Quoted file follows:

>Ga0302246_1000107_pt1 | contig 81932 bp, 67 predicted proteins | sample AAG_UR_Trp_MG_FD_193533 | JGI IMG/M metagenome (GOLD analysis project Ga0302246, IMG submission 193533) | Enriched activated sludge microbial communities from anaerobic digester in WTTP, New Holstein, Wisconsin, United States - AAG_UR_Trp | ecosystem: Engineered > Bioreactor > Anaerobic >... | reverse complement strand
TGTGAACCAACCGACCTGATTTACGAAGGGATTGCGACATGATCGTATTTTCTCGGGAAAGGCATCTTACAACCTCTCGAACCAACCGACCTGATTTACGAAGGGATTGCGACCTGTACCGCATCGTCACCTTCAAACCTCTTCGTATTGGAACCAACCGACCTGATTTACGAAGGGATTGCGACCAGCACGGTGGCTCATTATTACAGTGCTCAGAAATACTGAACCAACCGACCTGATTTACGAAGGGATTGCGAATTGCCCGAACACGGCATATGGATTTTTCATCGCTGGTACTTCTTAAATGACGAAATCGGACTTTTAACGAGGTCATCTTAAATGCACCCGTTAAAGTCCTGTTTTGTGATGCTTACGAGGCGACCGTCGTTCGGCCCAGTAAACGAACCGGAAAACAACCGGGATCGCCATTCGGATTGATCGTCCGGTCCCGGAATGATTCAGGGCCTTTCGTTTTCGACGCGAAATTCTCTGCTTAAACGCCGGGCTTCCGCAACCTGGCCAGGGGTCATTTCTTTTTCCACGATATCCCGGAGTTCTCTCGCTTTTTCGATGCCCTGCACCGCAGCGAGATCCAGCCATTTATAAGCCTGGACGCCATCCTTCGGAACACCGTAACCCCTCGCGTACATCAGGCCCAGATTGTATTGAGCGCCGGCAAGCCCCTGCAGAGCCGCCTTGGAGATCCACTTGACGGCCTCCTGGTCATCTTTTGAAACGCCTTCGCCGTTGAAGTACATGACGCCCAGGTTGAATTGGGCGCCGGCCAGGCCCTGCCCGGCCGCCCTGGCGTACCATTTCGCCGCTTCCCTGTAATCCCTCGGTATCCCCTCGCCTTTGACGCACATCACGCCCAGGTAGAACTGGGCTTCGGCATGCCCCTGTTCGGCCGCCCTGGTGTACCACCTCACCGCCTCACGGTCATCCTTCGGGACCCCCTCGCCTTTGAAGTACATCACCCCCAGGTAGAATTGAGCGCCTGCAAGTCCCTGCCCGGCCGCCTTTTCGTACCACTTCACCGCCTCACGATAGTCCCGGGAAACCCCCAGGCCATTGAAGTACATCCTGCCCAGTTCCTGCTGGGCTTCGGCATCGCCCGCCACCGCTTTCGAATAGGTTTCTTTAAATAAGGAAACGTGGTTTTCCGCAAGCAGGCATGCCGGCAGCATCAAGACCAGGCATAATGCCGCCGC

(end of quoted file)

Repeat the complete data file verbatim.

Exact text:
>Ga0302246_1000107_pt1 | contig 81932 bp, 67 predicted proteins | sample AAG_UR_Trp_MG_FD_193533 | JGI IMG/M metagenome (GOLD analysis project Ga0302246, IMG submission 193533) | Enriched activated sludge microbial communities from anaerobic digester in WTTP, New Holstein, Wisconsin, United States - AAG_UR_Trp | ecosystem: Engineered > Bioreactor > Anaerobic >... | reverse complement strand
TGTGAACCAACCGACCTGATTTACGAAGGGATTGCGACATGATCGTATTTTCTCGGGAAAGGCATCTTACAACCTCTCGAACCAACCGACCTGATTTACGAAGGGATTGCGACCTGTACCGCATCGTCACCTTCAAACCTCTTCGTATTGGAACCAACCGACCTGATTTACGAAGGGATTGCGACCAGCACGGTGGCTCATTATTACAGTGCTCAGAAATACTGAACCAACCGACCTGATTTACGAAGGGATTGCGAATTGCCCGAACACGGCATATGGATTTTTCATCGCTGGTACTTCTTAAATGACGAAATCGGACTTTTAACGAGGTCATCTTAAATGCACCCGTTAAAGTCCTGTTTTGTGATGCTTACGAGGCGACCGTCGTTCGGCCCAGTAAACGAACCGGAAAACAACCGGGATCGCCATTCGGATTGATCGTCCGGTCCCGGAATGATTCAGGGCCTTTCGTTTTCGACGCGAAATTCTCTGCTTAAACGCCGGGCTTCCGCAACCTGGCCAGGGGTCATTTCTTTTTCCACGATATCCCGGAGTTCTCTCGCTTTTTCGATGCCCTGCACCGCAGCGAGATCCAGCCATTTATAAGCCTGGACGCCATCCTTCGGAACACCGTAACCCCTCGCGTACATCAGGCCCAGATTGTATTGAGCGCCGGCAAGCCCCTGCAGAGCCGCCTTGGAGATCCACTTGACGGCCTCCTGGTCATCTTTTGAAACGCCTTCGCCGTTGAAGTACATGACGCCCAGGTTGAATTGGGCGCCGGCCAGGCCCTGCCCGGCCGCCCTGGCGTACCATTTCGCCGCTTCCCTGTAATCCCTCGGTATCCCCTCGCCTTTGACGCACATCACGCCCAGGTAGAACTGGGCTTCGGCATGCCCCTGTTCGGCCGCCCTGGTGTACCACCTCACCGCCTCACGGTCATCCTTCGGGACCCCCTCGCCTTTGAAGTACATCACCCCCAGGTAGAATTGAGCGCCTGCAAGTCCCTGCCCGGCCGCCTTTTCGTACCACTTCACCGCCTCACGATAGTCCCGGGAAACCCCCAGGCCATTGAAGTACATCCTGCCCAGTTCCTGCTGGGCTTCGGCATCGCCCGCCACCGCTTTCGAATAGGTTTCTTTAAATAAGGAAACGTGGTTTTCCGCAAGCAGGCATGCCGGCAGCATCAAGACCAGGCATAATGCCGCCGC